At the political level, the Syrian uprisings were a militant civil rights movement against the Security-Party-Military nexus. As recently as a year ago, merely signing a petition that called for some more freedoms made Syrians vulnerable to punishment of several years in prisons under charges such as ‘weakening national morale’ and other Orwellian phrases. In the first scattered demonstrations that took place in Damascus, even before the incidents at Dar’aa, the main slogan chanted by the demonstrators was “the Syrian people cannot be humiliated.” Political debate was stifled and discussions in public were guarded and reserved. Syria’s authoritarian regime was not just a danger for political dissidents; navigating daily life in Syria was a struggle for most ordinary and lower-class Syrians. The state-security apparatus had extended its tentacles to all aspects of Syria’s political economy. Everyone from the taxi driver, street vendor–all the way up to businessmen– had to curry favor, and bribe and appease the mukhabarat (the notorious secret service apparatus) to get the simplest task done, or simply to be left alone.

However these grievances against the Syrian state have been well-documented; some aspects of the regime, including the more claustrophobic side of daily life in Syria-with ubiquitous security presence- have lessened or improved in the last decade. Many aspects of this corruption became worse, not better, under the rule of Bashar Al-Asad. That is because the revolts were an expression of anger against economic deprivations, corruption and inequality, and poverty. Jamal Barout found that according to some measures of poverty, the percentage of Syrians living under the poverty line rose from 11% in 2000 to 33% in 2010; . That is to say, about 7 million Syrians live around the poverty line. The last decade has seen the increasing marginalization of Syrians, especially in the rural areas. This marginalization has exacerbated the increasing desertification of the country, most notably the devastating drought. The International Crisis Group reported that the dispossession of the several hundred thousand farmers in the Northeast as a result of the drought should not be thought of as merely a natural disaster. The increase and intensive use by agro-businessmen (including land previously kept for grazing), as well as the illegal drilling of water wells (by whom?) (facilitated by paying off local administration) have contributed to the crisis of agriculture. Both of these practices are a manifestation of the inability of the Syrian government under Bashar Al-Asad to check the power of influential businessmen or to perform basic regulatory functions.[1]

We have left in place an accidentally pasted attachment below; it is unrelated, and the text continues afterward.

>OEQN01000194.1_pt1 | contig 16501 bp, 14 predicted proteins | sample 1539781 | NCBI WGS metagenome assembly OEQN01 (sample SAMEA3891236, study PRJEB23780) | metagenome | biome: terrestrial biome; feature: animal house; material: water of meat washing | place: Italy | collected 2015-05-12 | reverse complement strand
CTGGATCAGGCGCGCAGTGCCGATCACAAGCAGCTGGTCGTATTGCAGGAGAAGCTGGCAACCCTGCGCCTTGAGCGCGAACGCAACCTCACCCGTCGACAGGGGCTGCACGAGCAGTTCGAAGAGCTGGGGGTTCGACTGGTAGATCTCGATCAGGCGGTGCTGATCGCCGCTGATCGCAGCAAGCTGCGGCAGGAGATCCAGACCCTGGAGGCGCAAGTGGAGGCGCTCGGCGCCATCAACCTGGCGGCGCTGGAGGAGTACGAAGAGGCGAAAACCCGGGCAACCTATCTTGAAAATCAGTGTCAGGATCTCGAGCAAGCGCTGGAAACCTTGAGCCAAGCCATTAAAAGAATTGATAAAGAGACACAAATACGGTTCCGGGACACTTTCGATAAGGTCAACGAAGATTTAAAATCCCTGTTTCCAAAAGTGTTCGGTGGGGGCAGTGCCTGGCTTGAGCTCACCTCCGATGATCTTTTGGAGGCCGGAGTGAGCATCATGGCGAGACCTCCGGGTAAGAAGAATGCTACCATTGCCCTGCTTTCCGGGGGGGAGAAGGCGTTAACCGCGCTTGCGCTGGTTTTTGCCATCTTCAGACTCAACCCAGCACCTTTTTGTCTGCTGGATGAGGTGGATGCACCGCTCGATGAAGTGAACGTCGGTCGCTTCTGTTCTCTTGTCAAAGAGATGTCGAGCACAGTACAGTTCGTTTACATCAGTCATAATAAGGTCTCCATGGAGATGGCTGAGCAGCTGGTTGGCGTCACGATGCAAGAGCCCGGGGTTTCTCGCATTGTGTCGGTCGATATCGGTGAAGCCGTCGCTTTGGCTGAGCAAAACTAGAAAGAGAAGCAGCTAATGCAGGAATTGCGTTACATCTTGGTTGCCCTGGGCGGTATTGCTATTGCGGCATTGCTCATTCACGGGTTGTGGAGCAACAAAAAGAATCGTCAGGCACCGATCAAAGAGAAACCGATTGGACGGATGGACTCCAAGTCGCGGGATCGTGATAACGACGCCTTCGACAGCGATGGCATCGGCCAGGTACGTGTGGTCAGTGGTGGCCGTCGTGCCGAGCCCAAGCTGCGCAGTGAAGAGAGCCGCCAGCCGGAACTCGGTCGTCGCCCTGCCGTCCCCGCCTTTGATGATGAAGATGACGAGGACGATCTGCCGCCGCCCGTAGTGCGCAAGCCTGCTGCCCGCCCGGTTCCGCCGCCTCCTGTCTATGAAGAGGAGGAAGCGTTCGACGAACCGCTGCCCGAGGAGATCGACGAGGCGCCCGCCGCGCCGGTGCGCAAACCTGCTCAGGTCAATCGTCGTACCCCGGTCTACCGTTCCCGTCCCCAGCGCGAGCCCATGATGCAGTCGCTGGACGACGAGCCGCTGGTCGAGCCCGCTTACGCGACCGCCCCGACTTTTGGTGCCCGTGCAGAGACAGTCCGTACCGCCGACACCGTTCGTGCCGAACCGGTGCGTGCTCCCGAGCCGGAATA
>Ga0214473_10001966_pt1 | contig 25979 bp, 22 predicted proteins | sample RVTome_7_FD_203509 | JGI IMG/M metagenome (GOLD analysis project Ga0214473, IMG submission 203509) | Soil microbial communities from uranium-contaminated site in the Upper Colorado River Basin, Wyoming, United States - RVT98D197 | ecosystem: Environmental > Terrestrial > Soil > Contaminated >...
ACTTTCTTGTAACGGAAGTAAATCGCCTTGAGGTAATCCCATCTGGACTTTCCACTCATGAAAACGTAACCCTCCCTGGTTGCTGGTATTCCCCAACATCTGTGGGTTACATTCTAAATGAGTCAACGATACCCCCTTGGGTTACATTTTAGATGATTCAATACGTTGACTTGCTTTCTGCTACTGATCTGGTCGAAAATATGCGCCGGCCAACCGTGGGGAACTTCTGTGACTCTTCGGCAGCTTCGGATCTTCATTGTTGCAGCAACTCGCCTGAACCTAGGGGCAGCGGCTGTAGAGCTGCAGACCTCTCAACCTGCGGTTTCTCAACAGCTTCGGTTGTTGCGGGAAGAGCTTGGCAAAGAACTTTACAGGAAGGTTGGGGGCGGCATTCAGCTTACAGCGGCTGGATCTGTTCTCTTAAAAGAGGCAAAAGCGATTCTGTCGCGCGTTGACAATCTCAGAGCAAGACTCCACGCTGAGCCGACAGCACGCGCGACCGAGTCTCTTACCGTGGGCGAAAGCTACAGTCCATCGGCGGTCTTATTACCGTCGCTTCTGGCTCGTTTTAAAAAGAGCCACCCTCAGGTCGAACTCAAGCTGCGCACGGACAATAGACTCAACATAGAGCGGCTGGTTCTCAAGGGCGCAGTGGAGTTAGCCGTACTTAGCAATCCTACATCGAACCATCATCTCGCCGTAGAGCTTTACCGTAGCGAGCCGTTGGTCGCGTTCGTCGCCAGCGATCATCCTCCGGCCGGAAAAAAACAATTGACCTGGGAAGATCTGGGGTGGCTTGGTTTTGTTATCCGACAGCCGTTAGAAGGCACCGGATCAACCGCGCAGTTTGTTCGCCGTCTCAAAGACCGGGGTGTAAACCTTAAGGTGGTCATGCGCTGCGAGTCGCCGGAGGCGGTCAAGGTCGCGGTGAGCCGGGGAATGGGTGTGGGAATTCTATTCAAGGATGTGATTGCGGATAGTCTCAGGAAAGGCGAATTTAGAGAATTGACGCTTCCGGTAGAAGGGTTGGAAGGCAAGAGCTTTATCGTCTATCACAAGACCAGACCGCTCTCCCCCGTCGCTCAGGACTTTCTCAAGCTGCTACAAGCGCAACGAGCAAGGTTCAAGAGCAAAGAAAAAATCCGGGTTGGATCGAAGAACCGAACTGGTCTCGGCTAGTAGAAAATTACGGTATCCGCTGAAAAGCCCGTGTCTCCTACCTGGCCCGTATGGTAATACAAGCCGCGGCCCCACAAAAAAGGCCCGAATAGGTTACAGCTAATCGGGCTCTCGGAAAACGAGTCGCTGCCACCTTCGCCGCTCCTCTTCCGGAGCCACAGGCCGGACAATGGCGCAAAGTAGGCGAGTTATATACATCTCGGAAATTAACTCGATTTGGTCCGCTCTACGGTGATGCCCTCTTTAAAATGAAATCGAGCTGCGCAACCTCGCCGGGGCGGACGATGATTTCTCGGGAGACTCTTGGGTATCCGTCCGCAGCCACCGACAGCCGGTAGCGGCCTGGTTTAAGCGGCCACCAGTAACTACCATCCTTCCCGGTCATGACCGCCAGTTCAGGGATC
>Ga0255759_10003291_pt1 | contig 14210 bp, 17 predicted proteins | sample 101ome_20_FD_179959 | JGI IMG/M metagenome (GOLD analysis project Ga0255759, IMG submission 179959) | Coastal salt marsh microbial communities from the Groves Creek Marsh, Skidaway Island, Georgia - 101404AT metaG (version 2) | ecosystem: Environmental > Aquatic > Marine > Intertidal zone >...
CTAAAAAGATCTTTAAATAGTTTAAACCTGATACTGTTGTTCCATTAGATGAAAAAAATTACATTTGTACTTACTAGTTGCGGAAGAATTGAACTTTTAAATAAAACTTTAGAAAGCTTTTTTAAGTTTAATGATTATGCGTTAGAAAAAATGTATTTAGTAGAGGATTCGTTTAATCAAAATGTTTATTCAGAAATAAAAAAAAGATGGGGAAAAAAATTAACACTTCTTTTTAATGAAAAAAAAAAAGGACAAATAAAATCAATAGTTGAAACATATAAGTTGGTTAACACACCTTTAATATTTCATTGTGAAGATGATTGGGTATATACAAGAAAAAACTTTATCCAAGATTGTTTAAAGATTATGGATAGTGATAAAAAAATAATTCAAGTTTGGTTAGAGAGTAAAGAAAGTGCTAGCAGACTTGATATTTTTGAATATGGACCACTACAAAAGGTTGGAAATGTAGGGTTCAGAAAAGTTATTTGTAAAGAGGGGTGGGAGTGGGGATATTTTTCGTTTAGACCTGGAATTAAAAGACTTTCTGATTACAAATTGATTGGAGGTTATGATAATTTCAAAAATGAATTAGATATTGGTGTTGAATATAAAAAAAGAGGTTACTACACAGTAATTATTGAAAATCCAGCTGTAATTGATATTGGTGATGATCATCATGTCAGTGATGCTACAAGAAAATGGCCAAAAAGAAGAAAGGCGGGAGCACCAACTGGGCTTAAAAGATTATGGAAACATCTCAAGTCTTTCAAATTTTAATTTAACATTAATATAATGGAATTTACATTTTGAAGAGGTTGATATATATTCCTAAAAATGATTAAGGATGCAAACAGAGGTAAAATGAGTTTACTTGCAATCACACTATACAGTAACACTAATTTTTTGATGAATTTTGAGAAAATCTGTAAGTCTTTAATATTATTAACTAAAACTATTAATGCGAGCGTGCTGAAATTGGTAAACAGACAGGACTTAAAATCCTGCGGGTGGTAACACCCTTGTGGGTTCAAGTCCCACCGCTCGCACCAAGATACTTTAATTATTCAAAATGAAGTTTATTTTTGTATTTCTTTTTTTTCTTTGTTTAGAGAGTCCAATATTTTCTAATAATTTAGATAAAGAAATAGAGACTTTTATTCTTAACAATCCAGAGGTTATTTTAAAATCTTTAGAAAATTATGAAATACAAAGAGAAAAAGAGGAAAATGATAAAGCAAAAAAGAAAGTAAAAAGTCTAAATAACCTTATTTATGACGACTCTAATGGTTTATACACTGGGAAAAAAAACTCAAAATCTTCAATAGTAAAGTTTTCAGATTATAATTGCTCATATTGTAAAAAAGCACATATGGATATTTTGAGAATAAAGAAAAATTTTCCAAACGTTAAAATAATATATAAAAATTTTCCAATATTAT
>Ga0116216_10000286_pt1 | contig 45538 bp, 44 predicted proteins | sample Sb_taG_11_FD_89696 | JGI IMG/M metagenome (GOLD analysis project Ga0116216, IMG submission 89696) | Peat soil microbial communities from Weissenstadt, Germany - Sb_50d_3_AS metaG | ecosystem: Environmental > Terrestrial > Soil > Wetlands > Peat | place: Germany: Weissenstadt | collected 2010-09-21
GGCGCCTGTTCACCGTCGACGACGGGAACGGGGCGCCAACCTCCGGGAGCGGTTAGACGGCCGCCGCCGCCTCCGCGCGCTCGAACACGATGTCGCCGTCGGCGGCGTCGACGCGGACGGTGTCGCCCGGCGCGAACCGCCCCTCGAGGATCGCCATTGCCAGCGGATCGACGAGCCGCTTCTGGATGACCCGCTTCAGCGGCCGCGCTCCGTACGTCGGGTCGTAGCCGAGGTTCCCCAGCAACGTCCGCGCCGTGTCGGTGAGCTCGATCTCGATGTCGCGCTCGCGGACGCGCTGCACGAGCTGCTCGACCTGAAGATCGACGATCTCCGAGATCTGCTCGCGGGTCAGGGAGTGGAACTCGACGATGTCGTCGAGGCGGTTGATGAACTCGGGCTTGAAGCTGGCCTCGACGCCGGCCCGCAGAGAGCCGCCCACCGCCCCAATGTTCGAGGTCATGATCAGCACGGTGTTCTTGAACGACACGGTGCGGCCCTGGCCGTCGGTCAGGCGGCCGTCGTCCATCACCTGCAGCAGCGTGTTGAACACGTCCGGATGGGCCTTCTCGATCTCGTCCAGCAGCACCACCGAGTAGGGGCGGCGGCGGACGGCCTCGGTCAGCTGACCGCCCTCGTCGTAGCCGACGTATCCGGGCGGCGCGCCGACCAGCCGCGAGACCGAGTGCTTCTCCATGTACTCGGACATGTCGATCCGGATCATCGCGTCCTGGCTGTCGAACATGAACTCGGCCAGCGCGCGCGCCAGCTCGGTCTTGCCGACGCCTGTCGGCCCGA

Fundamentally, this means that the protests denounced the capture of the state by a few oligarchs. This can be best seen by the level of anger against Rami Makhlouf, the cousin of the President. Makhlouf and his close associates, who turned Syria into their private fiefdom over the past decade. They did so by building a large economic empire through a mixture of coercion and intimidation, instrumental use of state power (including the judiciary) and outright fraud.[2] As Bassam Haddad argued in a recent article, the “private sector’s march in Syria is undermining both state and market” due to extreme cronyism and patronage networks which are unable or unwilling to change despite the fast changing pace of events in the country.[3]